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Old 06-29-2015, 09:40 PM   #1
Mini-Skoolie
 
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Floor removal problems

I'm working on converting a 1999 Blue Bird that was an accessible bus. It has a wheelchair lift and no wheel wells to deal with, gotta like that.

The downside is that as an accessible bus all of the seats could be adjusted. There are four aluminium tracks down each side of the aisle for the seats to be attached to. These tracks are attached every 4" with a stainless steel bolts. Works out to over 1200 bolts to remove.
I can't get to the nuts on the bottom for most of them so there is no way to put a wrench on them. I've tried using an allen wrench to remove them and only got one to move. Tried a allen bit on my impact driver and only got one a little out before the nut spun. Other methods that I didn't have luck with were a cutting wheel on an angle grinder, a reciprocating saw (wood blade can't cut through to the metal and metal blade won't do wood). Last try was with a die grinder with a carbide bit but my air compressor won't keep up.

I haven't tried a drill yet because 1200 bolts and there must be a faster way.

Anybody else run into this problem? How did you remove them
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Old 06-29-2015, 10:00 PM   #2
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Quote:
Originally Posted by steveoutdoorrec View Post
I'm working on converting a 1999 Blue

Anybody else run into this problem? How did you remove them
Same problem here.

My solution? - ignore the rubber floor.

MAN that is a LOT of bolts, and I would love to have a nice floor, but that is so far down on my priorities for the amount of labor involved.
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Old 06-29-2015, 10:25 PM   #3
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I thought about giving it up as a bad idea. After all it's only about 3/4" but mine is an Ohio bus and I want to take a look at the floor to make sure there's no rot. And the wheelchair lift comes into play. I plan on insulating the floor and adding plywood to it which will make it 1 1/2" thick. The lift can handle that but not the extra if I leave the floor.
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Old 06-29-2015, 11:02 PM   #4
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are these tracks mounted on to of the rubber floor? or does the rubber floor butt up against them?



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Old 06-29-2015, 11:37 PM   #5
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That's exactly what I have. The 3/4" plywood had grooves in it a 1/2" deep with the aluminium strips in the groove. The rubber is under the edge of the metal on mine. Some of the strips in mine have bad corrosion so they have to come out in any case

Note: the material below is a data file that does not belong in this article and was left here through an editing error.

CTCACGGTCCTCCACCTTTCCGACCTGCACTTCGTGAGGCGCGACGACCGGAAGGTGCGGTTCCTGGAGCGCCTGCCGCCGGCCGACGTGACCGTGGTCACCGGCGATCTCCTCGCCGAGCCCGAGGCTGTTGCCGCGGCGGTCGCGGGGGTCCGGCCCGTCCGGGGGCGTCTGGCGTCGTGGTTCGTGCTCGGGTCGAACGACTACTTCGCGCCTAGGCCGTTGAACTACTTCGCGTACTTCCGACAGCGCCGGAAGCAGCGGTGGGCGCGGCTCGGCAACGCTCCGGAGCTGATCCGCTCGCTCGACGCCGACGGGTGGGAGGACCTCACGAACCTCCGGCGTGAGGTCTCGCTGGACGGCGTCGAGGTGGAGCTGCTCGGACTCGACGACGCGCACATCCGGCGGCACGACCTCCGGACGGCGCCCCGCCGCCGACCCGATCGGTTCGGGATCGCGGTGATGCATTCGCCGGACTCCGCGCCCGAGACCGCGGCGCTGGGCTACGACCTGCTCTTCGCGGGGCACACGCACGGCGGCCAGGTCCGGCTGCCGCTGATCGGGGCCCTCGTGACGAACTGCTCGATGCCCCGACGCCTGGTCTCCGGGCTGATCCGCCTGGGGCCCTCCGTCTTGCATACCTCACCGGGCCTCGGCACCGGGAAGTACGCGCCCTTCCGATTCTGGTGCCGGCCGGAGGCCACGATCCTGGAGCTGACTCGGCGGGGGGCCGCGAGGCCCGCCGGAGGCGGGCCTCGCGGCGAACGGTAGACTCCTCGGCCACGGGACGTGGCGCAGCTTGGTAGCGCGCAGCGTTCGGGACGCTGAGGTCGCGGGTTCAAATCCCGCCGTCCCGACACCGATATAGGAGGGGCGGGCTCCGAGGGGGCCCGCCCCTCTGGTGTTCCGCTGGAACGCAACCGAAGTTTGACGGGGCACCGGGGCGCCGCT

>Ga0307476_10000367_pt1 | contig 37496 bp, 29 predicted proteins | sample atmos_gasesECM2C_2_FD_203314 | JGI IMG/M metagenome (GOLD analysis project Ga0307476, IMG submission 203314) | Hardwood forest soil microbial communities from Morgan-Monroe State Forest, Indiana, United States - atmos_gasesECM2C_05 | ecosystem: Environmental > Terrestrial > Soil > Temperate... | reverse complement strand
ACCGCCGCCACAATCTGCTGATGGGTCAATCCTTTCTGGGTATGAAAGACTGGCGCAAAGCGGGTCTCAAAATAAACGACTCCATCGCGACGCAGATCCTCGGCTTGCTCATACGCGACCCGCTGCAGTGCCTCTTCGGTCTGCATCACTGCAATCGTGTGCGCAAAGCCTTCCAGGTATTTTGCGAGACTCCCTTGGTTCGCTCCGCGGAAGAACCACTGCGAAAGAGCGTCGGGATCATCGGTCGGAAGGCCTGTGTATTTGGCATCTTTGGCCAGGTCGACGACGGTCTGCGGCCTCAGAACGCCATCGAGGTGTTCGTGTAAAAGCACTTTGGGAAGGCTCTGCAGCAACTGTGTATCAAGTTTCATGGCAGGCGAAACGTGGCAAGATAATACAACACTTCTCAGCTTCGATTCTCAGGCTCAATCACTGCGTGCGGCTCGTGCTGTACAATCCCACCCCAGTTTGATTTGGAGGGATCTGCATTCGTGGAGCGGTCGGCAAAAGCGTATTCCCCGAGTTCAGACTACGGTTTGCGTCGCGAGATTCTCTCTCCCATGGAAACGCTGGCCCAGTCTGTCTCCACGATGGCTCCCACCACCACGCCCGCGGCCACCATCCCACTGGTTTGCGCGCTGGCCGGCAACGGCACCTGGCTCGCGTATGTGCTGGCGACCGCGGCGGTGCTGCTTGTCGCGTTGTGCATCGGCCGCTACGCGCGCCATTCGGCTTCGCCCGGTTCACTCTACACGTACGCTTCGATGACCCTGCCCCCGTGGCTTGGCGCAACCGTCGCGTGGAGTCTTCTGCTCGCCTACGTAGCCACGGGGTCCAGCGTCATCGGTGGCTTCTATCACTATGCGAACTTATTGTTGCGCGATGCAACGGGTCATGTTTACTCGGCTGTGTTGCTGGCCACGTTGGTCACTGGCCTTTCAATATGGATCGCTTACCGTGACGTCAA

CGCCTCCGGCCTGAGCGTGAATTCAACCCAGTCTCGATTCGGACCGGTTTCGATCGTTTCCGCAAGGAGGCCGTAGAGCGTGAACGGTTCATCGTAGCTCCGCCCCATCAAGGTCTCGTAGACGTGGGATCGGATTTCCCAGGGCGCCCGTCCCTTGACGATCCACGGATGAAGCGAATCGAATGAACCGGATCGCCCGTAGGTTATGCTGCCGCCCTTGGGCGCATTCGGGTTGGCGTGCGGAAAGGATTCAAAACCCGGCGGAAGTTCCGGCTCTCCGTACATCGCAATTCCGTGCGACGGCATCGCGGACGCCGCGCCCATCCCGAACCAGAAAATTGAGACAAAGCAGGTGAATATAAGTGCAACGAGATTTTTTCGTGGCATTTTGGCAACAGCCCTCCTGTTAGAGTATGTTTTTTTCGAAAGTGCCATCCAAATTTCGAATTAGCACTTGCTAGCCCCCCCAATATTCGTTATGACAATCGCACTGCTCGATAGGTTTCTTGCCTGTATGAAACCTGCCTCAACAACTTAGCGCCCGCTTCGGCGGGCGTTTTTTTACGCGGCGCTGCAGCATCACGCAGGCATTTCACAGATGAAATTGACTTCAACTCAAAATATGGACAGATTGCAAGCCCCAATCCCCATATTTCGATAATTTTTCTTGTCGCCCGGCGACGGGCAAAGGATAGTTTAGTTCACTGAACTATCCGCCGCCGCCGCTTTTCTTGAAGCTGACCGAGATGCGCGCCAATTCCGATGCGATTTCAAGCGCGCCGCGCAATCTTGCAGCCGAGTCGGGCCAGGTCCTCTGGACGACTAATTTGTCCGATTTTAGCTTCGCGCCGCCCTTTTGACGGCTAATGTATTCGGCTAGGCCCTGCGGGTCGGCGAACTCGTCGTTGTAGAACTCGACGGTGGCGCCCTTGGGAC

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Old 06-29-2015, 11:59 PM   #6
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Air hammer with a chisel bit??
WHere there's a will, there's a way. See my thread for the frustration of removing thousands of rivets. Had to hammer out the center pins, drill em down to the shaft, then shear off the head.
I say go medieval on it or pay someone in beer to do so. An angle grinder isn't grinding the heads off bolts? something is very wrong there.
go apeshit on it with a crowbar.
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Old 06-30-2015, 12:09 AM   #7
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1200 bolts would take a lot of beer. lol
The problem with the angle grinder is the aluminum seems to eat the disc right up. I could only get about 6 cuts per disc.
Air hammer might work but my compressor can't keep a die grinder going for more then a couple minutes.
I tried a six foot digging bar, the kind with the flat blade on one end, to try and rip it up. It will take the wood up but not the strips

I removed the ceiling panels with an angle grinder. Ground off the heads of the rivets. Only took 6 hours to get it all down.
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Old 06-30-2015, 12:15 AM   #8
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Rigid foam then floor on top?
Otherwise you are going to have to figure out a way to get them from under the bus.
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Old 06-30-2015, 12:15 AM   #9
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Only took me a few sixers to get a couple thousand rivets...
Pry all the aluminum out, its soft. Get everything out but the fasteners... then go at em with the grinder.
Where you located? I'd let you use my compressor...
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Old 06-30-2015, 12:17 AM   #10
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There is torching the nut to loosen then turning it but I think you'll just set the floor on fire. If its only connected to a wood sub floor what about a skill saw down both sides then replacing or fixing the sub floor? Don't take any of my advise when I work it out to the end I keep seeing dynamite a fuse and a bottle of whiskey.
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